We lay down the law to another--our law--and thus violate the other's nature: "One law for the Lion and Ox is Oppression". We tell him what to do, and then we use the power of the Accuser, the God of this World, to compell him to do it and to punish him for his failures. This is sin, the way life happens in Ulro. As we have seen, Blake didn't call it life, he called it Eternal Death. Paul had said, "The wages of sin is death but the gift of God is eternal life."

       The categories of sin and righteousness divide mankind. The division often proceeds to the point of physical violence. Corporeal war always rests upon a base of self righteousness and condemnation of the sins of the enemy. Religion too often allies itself with those attitudes and their violent results. Long before the peaceniks of the sixties Blake said in effect, "Make love, not war!" He said it at great length in dozens of different ways. He saw war as the ultimate end of hindering another. (See CHAPTER NINE.) In the Book of Urizen we read how Urizen, the great Lawgiver (who lives in all of us!) discovers that none of his children can obey his laws, "for he saw that no flesh nor spirit could keep His iron laws one moment".

       So we see that Blake opposed the idea of sin; he opposed morality; he opposed Law. Parodoxically Blake lived a very law abiding life. Only such a person can afford the luxury of antinomianism without losing his integrity. For example Blake despised the marriage laws--and lived as a faithful and dutiful husband for forty years. But beyond the surface absurdities of his anarchism Blake tells us something profound about life: Goodness cannot be compelled; goodness grows only in a context of freedom. "To the pure all things are pure". Blake was basically pure; one of his mottoes was "everything that lives is holy". That in itself would have been enough to make him famous.

       If we can suspend our judgments about people's conduct and stop tormenting ourselves because of our failures to do the good which we have laid upon ourselves, if we can accept what we have called bad, but which may be simply disowned facets of our true nature, in Blake's terminology if we can forgive, then we can put sin behind us and receive the gift of eternal life. Blake, drinking deeply from the prmary fountains of scripture, intuitively expressed these universal truths in poetic terms. 100 years later Jung came along and clothed them with the respectability of a scientific jargon.)

       From what has been said it is obvious that Blake didn't believe in Sin as it is commonly understood: "Satan thinks that Sin is displeasing to God; he ought to know that Nothing is displeasing to God but Unbelief & Eating of the Tree of Knowledge of Good & Evil".  (VLJ)

Jerusalem, Blake's symbol of the redeemed and pure consciousness, speaking to Vala, his symbol of the fallen mind, expressed Blake's candid evaluation of Sin as such: "Oh Vala...what is sin but a little error & fault that is soon forgiven?" (Jerusalem 20:23-25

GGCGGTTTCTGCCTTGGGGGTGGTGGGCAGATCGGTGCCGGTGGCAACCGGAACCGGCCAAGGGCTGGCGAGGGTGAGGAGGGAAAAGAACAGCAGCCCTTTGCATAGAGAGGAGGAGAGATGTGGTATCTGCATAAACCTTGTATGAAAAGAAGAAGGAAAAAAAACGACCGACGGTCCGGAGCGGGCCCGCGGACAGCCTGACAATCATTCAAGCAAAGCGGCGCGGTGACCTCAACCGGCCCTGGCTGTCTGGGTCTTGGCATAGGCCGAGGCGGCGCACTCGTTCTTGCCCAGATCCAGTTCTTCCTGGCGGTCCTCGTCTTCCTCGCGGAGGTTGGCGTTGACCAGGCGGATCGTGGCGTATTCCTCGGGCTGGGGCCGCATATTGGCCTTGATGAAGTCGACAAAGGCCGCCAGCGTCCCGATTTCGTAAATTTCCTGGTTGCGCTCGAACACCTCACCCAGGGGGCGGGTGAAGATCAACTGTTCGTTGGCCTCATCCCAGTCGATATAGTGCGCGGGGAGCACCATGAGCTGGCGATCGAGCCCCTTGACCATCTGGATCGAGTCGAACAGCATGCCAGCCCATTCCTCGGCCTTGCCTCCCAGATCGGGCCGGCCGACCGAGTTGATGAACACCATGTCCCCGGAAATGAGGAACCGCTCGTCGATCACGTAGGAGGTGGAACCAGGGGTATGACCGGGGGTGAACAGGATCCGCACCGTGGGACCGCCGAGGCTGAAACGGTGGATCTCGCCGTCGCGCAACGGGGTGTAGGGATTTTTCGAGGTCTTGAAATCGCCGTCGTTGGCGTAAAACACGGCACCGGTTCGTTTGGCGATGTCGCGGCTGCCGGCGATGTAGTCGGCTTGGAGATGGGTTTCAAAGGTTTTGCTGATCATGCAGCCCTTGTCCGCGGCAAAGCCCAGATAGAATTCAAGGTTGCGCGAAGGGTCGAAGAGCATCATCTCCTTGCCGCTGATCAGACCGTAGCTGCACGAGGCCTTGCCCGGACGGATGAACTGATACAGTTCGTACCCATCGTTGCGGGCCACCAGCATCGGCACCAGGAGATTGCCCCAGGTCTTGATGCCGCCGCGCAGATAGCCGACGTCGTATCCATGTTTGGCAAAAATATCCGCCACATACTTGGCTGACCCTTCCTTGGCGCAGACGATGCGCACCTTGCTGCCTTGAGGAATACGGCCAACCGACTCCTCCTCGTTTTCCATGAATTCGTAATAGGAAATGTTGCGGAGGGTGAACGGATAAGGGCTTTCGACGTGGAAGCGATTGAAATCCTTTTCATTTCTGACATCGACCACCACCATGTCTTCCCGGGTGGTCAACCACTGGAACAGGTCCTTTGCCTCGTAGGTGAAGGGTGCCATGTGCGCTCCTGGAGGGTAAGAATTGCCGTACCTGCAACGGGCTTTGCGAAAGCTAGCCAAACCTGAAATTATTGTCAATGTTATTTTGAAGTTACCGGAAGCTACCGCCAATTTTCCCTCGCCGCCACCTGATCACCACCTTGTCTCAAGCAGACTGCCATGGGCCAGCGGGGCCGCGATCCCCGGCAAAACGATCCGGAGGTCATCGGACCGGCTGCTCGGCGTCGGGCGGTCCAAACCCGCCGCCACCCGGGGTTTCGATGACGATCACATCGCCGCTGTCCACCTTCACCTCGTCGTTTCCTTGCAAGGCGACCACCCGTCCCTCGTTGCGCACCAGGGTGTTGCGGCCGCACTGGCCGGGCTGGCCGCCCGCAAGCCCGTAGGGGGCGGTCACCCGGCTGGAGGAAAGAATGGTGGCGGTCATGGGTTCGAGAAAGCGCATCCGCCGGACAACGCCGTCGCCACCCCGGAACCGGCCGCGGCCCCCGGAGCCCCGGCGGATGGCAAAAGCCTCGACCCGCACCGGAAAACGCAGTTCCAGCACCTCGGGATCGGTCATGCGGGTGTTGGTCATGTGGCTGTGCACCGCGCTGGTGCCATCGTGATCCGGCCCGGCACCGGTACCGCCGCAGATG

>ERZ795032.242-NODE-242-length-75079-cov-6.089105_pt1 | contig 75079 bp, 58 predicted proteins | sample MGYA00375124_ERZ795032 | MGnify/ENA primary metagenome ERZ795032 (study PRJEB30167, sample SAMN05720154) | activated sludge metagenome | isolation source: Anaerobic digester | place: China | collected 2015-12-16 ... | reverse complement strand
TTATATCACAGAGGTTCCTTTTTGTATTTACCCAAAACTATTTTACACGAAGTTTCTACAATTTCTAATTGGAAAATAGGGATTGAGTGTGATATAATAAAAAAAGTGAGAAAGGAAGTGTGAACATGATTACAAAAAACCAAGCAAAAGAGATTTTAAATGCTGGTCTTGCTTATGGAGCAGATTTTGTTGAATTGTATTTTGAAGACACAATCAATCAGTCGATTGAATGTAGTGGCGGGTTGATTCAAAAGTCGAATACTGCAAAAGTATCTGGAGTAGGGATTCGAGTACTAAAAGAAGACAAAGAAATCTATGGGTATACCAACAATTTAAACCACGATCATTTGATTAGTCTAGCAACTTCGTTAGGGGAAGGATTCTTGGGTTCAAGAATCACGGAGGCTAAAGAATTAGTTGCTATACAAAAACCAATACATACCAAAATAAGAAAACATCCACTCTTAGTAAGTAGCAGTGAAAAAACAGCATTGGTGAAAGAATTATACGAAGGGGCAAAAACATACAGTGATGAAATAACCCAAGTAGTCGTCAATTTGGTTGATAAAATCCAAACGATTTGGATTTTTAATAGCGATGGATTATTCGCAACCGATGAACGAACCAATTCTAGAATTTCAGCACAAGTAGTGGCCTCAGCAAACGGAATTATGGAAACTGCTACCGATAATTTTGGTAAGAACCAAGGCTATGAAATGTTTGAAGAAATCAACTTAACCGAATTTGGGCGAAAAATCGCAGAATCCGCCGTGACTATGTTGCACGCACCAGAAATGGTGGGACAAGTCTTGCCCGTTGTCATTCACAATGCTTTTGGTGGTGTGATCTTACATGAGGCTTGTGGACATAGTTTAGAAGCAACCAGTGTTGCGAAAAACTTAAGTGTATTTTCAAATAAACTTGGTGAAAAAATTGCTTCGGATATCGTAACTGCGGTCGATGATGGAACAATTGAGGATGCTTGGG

If the primary moral wrong is hindering, the primary grace is forgiveness. Redemption came for Blake when forgiveness first entered the horizon of his vision; it increasingly came to dominate it. Prior to 1800 with all his denunciations of Urizen, the Restrainer, and of morality Blake was growing more and more into the role of judge. He was becoming in fact a judge of judges. The later Lambeth books witness the resultant decrease in vitality; in the language of Zion he suffered a loss of faith. It coincided with a slowly dawning realization that Urizen had infested his own mind all the while he was denouncing him in others. There awakened in his mind a new awareness of sin, a sin more basic than hindering others, or rather an awareness of the inner cause of hindering. He called it the Selfhood, the Spectre, Satan. As many of us have since that day, Blake realized that he saw the God-playing in others because he was so good at it himself. This new vision of his Selfhood led to the Moment of Grace.

       At Felpham, in the major crisis of his life, he faced the need to forgive both the impositions of his corporeal friend, Hayley, and the resentful thunderer, William Blake, as well. The appearance of his first Vision of Light marks the coming of Christ into his life with the power of this forgiveness; henceforth he called him Jesus, the Forgiveness.

       The old urizenic monstrosity that had haunted him, first in the outer world and increasingly as a component of his own psyche, was recognized, accepted, subdued, and forgiven. It was undoubtedly the greatest event of his life, a new birth of hope at the age of 43. He shared with us the psychic unfolding of this experience in Night vii of 'The Four Zoas' where Los embraces his Spectre (equivalent to Jung's acceptance of the shadow) and soon thereafter finds Urizen miraculously changed: